Posted by: janecronin | June 25, 2017

Using what you’ve got

These days I spend my time teaching elementary Spanish to mainly British people who have come to live in Spain.  One of the most satisfying parts of my job is when students come along with little anecdotes about how they managed to communicate with a Spanish person using what they had learned in class.  This happens all the time in all sorts of small ways, but the satisfaction and increased confidence these incidents bring to students are always great to hear about.

Here is one example from a while ago that has always stayed in my mind.  A retired gentleman was about half way through my complete Beginners course.  He had learnt to say the days of the week and we had also done some work on talking about our families, including the words for alive, “vivo” and dead “muerto”. The gentleman concerned was a keen fisherman and one day went to buy some live bait from a fishing shop.  When he came to use it he found that all the bait was dead so he took it back to the shop, showed it to the shop keeper and said “lunes vivo, miércoles muerto” – “Monday alive, Wednesday dead”.   Of course the man in the fishing shop understood immediately and sorted the problem out in the appropriate way, (by that I don’t mean that he revived the bait).

Another favourite of mine was when one day we were talking about going to the hairdresser and a lady, whose husband is completely bald, asked me how she could say to the hairdresser “a bit more on top” while she pointed to her husband’s head.  I suggested she said: “un poco más arriba”- all words we had learnt early on in our Beginner’s classes.  A few days later she told me she had gone to her usual hairdresser with her husband by her side and said just that.  There was a stunned silence while it dawned on the hairdresser that this elderly English couple was pulling her leg, and then she burst out into hysterics along with them at such an unexpected joke!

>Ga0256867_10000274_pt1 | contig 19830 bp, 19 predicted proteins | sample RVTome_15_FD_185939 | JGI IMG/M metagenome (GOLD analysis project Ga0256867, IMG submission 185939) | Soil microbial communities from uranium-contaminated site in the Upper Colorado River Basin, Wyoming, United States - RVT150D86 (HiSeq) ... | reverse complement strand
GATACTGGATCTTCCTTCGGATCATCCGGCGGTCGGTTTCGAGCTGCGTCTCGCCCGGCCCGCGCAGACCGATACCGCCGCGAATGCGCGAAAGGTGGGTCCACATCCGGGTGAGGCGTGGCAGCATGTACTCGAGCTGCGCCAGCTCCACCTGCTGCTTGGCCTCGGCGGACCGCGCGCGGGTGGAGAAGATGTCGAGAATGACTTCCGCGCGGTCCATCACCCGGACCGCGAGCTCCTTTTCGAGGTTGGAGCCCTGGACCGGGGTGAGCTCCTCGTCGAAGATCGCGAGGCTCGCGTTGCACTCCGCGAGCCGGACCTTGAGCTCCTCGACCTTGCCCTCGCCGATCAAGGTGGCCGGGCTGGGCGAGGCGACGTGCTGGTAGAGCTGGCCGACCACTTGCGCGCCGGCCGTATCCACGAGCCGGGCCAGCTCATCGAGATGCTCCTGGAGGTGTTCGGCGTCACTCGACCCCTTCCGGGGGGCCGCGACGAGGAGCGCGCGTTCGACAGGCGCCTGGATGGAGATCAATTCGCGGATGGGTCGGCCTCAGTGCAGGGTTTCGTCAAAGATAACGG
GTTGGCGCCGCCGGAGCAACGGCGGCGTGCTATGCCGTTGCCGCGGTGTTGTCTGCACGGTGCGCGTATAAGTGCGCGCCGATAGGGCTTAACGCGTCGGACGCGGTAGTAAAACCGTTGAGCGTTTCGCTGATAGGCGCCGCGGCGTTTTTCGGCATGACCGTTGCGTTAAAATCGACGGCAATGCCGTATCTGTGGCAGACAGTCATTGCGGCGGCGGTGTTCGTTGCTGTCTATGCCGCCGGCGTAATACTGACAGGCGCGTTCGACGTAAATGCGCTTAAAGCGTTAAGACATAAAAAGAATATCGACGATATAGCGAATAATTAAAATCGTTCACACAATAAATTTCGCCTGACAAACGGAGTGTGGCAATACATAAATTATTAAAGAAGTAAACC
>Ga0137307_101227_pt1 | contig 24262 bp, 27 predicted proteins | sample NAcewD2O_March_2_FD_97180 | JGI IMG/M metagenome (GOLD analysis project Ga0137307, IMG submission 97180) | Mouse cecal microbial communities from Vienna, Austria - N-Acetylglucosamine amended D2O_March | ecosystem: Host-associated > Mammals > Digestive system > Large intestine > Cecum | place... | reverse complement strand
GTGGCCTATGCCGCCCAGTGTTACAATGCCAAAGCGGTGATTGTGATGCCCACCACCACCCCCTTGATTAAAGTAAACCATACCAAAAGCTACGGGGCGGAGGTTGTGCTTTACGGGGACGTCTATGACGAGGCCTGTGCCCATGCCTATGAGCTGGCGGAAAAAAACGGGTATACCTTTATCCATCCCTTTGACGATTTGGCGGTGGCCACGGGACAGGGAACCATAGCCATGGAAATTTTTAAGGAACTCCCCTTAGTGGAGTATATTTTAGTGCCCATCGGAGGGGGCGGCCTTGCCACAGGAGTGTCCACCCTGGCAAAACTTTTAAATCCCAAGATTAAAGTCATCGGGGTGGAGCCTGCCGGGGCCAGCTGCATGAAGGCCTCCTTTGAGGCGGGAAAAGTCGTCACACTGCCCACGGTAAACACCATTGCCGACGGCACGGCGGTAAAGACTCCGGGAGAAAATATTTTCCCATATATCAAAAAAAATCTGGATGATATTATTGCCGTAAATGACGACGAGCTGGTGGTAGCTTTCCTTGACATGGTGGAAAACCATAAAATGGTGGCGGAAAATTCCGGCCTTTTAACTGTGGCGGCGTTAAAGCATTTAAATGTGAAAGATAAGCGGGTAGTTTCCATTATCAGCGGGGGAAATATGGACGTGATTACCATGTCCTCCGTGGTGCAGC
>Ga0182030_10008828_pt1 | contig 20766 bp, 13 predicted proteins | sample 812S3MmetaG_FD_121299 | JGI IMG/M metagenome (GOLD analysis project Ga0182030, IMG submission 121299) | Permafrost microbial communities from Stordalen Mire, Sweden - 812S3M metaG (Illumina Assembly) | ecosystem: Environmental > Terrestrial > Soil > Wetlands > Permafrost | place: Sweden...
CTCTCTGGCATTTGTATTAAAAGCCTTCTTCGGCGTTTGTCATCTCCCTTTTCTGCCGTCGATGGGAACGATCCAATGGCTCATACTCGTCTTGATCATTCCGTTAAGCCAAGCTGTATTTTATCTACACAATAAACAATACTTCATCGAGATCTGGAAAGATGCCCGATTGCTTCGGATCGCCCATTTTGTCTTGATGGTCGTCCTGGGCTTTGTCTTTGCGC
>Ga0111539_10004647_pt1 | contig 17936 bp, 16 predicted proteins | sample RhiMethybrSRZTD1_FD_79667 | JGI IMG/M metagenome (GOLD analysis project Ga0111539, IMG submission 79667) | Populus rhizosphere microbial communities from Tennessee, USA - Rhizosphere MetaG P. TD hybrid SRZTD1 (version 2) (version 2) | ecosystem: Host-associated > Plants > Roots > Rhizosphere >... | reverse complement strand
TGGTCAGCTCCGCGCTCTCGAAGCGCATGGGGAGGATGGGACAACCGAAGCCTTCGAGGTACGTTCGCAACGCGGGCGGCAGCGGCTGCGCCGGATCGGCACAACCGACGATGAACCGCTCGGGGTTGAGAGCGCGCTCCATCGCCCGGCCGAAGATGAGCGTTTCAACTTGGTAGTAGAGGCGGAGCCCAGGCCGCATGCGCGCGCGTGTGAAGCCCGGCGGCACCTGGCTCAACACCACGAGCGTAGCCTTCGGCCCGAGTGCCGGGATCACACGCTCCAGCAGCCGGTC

One final example was another student who learnt the expression “ni fu ni fa” meaning “neither here nor there” or “neither one thing nor the other” in one of my classes.  He wasn´t the greatest of students, as he admitted himself, but he took a liking to this rather drole expression.  I bumped into him several years after he had left the class and he regaled me with all the times he’d made Spanish people laugh by using the only bit Spanish he’d remembered from my class, namely “ni fu ni fa”.  It seems to get him awfully long way in making contact with people by making them smile, and in a way, that to me is what it’s all about: using whatever you’ve got to communicate more than you think is possible, including your strange English sense of humour!



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